Watch As We Walk On Our Way

by John Riggio/Teresa Jennings

Though this energetic song was written with graduation and commencement themes clearly in mind, you can certainly use it anytime you want to reinforce positive, motivational ideas. If you do use it for graduation, you can visualize your students walking down the aisle to the beat or just standing and moving with the music while they are singing of their bright expectations of life.

The Performance/Accompaniment CD or Cassette is, as always, professionally recorded in our favorite Indianapolis studio with our favorite world-class musicians. We recommend the use of the recording when performing the song for the best results, as we feel it provides the real power behind the energy. However, if you would like to perform the piece live with your own rock group using piano, guitars, bass, drums, and percussion, we have provided a condensed score in the form of the piano/vocal which you can follow.

Since the lyrics are not particularly challenging, you could perform the piece with almost any class level. Whether your students are reading the music or the lyric sheet, the best way for them to pick up the melody, rhythms and words are to sing along with the recording. This also provides them with a sample of style, especially if you are looking for an interpretation of the small scoops in front of some notes. (These scoops, by the way, are optional.)

The song does break into two parts at measure 27, but it is just a simple call and response, so it should be easily learned. The second part is also optional, though it is a good way to introduce part singing to otherwise timid performers. The form is repetitious enough that once your students get the hang of it, they will be able to really belt out the music with feeling. (Don't worry about whether they are using their head voices or their chest voices. Just let them sing!)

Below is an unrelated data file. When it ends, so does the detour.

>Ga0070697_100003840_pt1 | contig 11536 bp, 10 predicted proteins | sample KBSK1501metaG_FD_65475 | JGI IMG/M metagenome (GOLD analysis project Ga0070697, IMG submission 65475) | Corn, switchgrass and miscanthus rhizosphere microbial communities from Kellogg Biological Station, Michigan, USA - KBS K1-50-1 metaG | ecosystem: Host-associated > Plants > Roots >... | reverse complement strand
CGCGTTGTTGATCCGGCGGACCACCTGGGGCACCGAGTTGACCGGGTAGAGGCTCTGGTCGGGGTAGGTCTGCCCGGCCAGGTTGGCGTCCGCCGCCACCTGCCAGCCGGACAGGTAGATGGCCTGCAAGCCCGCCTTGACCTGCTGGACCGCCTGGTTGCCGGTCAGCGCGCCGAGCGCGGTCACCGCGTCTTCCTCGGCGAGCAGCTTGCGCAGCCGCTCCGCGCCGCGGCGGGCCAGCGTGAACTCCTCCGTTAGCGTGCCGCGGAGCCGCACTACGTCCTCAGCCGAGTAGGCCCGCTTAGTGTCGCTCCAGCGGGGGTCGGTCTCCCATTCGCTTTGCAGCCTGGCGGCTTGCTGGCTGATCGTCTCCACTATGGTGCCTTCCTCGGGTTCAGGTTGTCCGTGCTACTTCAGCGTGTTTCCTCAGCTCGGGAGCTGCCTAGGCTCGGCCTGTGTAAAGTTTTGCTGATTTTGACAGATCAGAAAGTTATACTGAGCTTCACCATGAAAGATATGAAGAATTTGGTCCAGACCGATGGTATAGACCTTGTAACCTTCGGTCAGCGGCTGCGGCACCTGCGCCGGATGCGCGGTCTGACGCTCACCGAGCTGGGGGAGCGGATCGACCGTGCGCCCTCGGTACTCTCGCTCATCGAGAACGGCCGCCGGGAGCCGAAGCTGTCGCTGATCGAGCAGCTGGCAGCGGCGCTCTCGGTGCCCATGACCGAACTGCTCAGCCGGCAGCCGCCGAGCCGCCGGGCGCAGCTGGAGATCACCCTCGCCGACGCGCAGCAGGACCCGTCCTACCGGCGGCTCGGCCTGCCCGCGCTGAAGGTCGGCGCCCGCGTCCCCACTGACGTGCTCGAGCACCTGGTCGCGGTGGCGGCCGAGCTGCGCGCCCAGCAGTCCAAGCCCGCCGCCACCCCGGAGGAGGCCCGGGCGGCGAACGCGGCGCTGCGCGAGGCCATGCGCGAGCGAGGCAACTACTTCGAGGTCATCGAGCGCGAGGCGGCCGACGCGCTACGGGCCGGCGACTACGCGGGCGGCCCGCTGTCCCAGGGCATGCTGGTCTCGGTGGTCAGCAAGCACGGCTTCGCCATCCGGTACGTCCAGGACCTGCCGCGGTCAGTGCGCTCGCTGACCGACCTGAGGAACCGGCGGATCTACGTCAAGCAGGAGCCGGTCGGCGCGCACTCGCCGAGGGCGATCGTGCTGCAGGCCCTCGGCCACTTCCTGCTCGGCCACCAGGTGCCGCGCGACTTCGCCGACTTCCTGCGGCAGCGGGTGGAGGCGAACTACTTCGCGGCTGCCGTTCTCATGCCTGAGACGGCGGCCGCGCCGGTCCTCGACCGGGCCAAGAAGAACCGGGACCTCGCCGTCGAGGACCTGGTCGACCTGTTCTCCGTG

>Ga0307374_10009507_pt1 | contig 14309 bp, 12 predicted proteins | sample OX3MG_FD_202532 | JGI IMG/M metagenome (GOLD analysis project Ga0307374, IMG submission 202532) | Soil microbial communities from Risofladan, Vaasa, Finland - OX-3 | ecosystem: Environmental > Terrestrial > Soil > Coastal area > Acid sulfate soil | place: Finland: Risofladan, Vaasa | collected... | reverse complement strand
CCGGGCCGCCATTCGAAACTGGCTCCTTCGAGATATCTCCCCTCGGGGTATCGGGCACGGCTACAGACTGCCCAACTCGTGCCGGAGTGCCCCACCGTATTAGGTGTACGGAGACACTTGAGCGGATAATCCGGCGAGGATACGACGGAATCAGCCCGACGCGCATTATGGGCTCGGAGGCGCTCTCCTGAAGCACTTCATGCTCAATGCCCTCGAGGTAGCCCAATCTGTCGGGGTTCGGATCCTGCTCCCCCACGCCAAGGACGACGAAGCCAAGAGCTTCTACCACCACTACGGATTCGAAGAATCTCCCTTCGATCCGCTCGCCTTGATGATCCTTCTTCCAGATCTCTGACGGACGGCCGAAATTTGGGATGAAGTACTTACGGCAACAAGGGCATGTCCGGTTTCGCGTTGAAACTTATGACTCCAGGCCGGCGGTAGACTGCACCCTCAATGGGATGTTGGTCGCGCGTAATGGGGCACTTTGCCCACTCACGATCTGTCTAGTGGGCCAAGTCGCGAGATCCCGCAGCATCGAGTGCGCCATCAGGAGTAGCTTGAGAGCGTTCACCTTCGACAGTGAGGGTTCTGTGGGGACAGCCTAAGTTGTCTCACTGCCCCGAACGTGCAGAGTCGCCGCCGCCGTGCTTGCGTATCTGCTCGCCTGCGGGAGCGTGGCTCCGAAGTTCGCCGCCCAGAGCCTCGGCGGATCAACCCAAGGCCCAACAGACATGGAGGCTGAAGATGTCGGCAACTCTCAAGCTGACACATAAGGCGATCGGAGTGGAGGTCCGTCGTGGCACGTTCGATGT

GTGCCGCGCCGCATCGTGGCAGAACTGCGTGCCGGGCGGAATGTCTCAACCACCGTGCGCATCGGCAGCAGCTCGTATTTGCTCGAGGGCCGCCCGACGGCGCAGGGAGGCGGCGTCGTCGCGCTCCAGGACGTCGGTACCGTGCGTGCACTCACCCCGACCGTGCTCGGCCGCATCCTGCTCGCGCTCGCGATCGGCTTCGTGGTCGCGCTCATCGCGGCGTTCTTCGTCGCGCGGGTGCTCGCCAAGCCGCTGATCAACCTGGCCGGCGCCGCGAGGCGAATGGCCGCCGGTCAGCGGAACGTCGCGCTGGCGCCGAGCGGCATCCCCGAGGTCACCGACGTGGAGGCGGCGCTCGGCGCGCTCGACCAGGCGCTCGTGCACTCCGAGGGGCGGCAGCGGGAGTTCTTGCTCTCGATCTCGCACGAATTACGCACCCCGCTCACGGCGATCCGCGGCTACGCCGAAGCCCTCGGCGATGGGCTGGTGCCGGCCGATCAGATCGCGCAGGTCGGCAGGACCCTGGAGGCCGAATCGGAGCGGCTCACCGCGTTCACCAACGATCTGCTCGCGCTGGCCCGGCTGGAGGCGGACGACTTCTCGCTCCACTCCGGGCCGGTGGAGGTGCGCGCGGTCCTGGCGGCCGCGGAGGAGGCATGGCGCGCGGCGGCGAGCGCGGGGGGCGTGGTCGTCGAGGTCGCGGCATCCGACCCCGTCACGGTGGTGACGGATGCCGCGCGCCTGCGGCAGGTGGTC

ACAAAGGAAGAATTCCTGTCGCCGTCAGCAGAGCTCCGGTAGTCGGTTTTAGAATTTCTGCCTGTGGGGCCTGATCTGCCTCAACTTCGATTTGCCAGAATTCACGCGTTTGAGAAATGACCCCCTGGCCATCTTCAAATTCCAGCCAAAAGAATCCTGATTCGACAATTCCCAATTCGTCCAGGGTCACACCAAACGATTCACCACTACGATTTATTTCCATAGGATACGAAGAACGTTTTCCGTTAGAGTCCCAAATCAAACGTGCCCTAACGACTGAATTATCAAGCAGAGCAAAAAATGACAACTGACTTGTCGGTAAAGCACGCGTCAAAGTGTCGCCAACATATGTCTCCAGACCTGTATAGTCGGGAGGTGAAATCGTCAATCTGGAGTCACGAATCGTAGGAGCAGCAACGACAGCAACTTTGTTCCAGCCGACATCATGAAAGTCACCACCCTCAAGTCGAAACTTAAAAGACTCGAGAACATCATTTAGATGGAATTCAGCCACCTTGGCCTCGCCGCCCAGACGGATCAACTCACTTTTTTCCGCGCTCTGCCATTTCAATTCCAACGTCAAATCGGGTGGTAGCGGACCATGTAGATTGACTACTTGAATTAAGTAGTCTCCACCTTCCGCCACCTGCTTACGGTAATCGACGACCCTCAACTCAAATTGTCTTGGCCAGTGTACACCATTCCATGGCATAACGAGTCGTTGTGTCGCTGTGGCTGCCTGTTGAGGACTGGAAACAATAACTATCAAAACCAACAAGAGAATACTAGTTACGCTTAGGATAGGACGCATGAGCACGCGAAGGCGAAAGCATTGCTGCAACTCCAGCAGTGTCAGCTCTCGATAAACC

During the alto saxophone solo, which is only eight measures long, you could use the time for some simple movement. For example, if the size of your performance area is restricted, you could have students sway their upper bodies rhythmically to one side on beats 1 and 3 and clapping on beat 4 of each measure. Have them lead with their shoulders in a relaxed manner. Reverse the sway for the next measure and so on. If you have lots of room for movement, consider featuring a dancer or dancers for that time. Got any tap dancers? Ballet dancers? Jazz dancers? Use them creatively.

One other thought - if your students are wearing commencement garb (including mortar boards) at the end of the song, let them toss their hats into the air and cheer. Or for a more subdued effect, have them flip their tassels. (Right to left is the traditional direction post-graduation.) However you use the song, just remember that it is meant to be motivational and inspirational for your students. Let them make it their song!

Text is taken from Music K-8 magazine.